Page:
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Marquette Wire

The student news site of Marquette University

Marquette Wire

The student news site of Marquette University

Marquette Wire

Poetry marathon supports local bookstore

Jackie Lalley is one of the numerous artists performing in the 15-hour poetry marathon. Photo courtesy of Sarah Buccheri.

What could you accomplish in 15 hours? Walk in Relay for Life? Take a trip to Beijing? Study for finals?

For Woodland Pattern Book Center, 15 hours of straight poetry accomplishes nothing less than keeping an important Milwaukee literary organization alive.

Woodland Pattern will host its 17th annual 15-hour poetry marathon and benefit starting at 10 a.m. this Saturday, running through 1 a.m. Sunday morning.

Anne Kingsbury, founder and executive director of Woodland Pattern, said each marathon reader is asked to read at least five minutes of original work. While poetry is the emphasis, works can also be prose, performance art, music or any combination of the above.

Kingsbury said all 150 slots (10 every hour) are booked, with people signing up as early as October. Due to such a high level of interest, Woodland Pattern began a waiting list for time slots.

Kingsbury said many slots are themed as well. For example, the first hour of the marathon, “youth hour,” will feature neighborhood children the center has worked with. Other hours, like “women of power hour,” will highlight different types of poetic writers.

Founded as a nonprofit book center 31 years ago, Woodland Pattern houses a bookstore with more than 25,000 small press titles. The center also features an art gallery, where it presents exhibitions, artist appearances, readings, experimental films, concerts, writing workshops for adults and children and fundraising special events like the poetry marathon.

Because the center is nonprofit, the staff’s inventory decisions aren’t dictated entirely by commercialism. As a result, book sales, which would normally be important for a for-profit book store, only make up less than 30 percent of the Woodland Pattern’s budget, Kingsbury said.

“We rely on grants, workshop and membership fees, ticket sales and fundraisers,” she said.

The money collected helps pay for everything that keeps the center running, such as bills and classes.

In order to ensure a successful fundraiser, marathon readers are also asked to raise at least $35 in pledges. Kingsbury said some returning readers find creative ways to raise the money.

Jackie Lalley, returning as a marathon reader for the ninth time this year, said she asks friends and colleagues to sponsor one word of their choice. With the words she’s given, Lalley comprises a poem especially for the marathon.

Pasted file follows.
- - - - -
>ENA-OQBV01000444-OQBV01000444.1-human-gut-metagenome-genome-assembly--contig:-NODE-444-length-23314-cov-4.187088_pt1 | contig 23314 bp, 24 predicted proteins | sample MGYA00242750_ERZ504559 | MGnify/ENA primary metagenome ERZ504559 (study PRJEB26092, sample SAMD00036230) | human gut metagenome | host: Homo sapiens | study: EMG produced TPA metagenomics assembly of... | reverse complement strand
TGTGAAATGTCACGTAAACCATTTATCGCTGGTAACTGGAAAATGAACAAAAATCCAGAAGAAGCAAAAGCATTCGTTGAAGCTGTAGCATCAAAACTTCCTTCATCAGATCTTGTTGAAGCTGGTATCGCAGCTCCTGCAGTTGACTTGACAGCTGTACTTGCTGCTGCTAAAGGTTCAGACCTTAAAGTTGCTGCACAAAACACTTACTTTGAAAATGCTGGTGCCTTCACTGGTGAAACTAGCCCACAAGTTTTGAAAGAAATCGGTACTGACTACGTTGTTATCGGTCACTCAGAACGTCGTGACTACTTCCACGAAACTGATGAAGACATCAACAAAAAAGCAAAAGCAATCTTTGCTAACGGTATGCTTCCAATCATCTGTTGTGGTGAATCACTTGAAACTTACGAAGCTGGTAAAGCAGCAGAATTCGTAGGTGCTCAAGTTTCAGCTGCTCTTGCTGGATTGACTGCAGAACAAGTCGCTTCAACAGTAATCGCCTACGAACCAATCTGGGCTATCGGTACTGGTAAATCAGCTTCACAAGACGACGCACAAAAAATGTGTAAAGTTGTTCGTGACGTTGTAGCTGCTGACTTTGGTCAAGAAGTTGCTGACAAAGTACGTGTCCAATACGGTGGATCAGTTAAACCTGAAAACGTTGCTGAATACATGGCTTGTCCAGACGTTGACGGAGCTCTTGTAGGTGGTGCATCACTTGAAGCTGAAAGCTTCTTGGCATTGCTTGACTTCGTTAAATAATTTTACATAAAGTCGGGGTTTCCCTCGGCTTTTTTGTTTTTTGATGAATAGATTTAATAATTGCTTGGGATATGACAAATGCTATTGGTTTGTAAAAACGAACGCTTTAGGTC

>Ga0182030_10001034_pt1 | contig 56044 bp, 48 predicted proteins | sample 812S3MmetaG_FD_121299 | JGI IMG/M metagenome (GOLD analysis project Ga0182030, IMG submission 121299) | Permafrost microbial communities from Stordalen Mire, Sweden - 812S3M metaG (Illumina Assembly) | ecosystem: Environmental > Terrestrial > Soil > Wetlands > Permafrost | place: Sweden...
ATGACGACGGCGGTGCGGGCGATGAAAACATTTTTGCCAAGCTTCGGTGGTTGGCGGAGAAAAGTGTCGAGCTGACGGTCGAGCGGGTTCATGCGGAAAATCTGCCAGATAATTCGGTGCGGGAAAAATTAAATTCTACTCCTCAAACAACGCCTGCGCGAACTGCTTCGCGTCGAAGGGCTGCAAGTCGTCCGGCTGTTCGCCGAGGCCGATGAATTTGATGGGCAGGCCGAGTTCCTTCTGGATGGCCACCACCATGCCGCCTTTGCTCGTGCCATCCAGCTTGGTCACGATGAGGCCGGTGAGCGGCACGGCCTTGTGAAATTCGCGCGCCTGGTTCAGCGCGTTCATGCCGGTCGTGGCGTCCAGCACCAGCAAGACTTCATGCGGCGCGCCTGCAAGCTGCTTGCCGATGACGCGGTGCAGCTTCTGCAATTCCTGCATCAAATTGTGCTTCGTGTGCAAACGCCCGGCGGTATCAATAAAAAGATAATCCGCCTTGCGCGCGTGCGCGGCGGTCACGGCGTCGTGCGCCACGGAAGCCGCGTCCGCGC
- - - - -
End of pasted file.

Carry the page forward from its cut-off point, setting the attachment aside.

Lalley said this way really encourages donations because it gets the contributor involved. Last year, she said she encouraged more than 20 donations, raising almost $1,000 for Woodland Pattern.

“I wouldn’t do this for any other organization,” Lalley said. “I love Woodland Pattern because they help people find good poetry, books and art, and because of the amazing things they do for free for kids in the area.”

Though Lalley and the rest of the marathon readers contribute a significant chunk of change, the center also relies on local businesses as underwriters, who sponsor groups or events in exchange for advertising. According to Woodland Pattern’s website, nine businesses support this year’s marathon, including Stone Creek Coffee Roasters, Outpost Natural Foods and Beans and Barley.

Pat Sturgis, co-owner of local deli, market and café Beans and Barley, said his business has a fraternal relationship with Woodland Pattern, as they collaborate by underwriting each other throughout the year. He said underwriting is the major form of advertising for Beans and Barley.

“As an underwriter, you get to support something you believe in,” Sturgis said. “You commit to help financially keep alive something that you believe does a good job, and that’s how we feel about Woodland Pattern — that it’s a valuable part of the community.”

Kingsbury said the mission of the marathon is about more than just the poetry — it serves as an event where people can meet, enjoy food and beverages, find some good books and learn more about Milwaukee’s writing community.

Lalley said the marathon is a means for writers to publicize their work with a friendly audience, while also supporting an important area organization.

“Woodland Pattern makes sure that Milwaukee is a place with good literature and good literacy,” Lalley said. “The (marathon) is a crazy convergence of reading and fun that also promotes quality literature.”

Woodland Pattern Book Center is located at 720 E. Locust St. Tickets are $7 with student ID, $8 general admission. For more info, call the center at 414-263-5001 or visit

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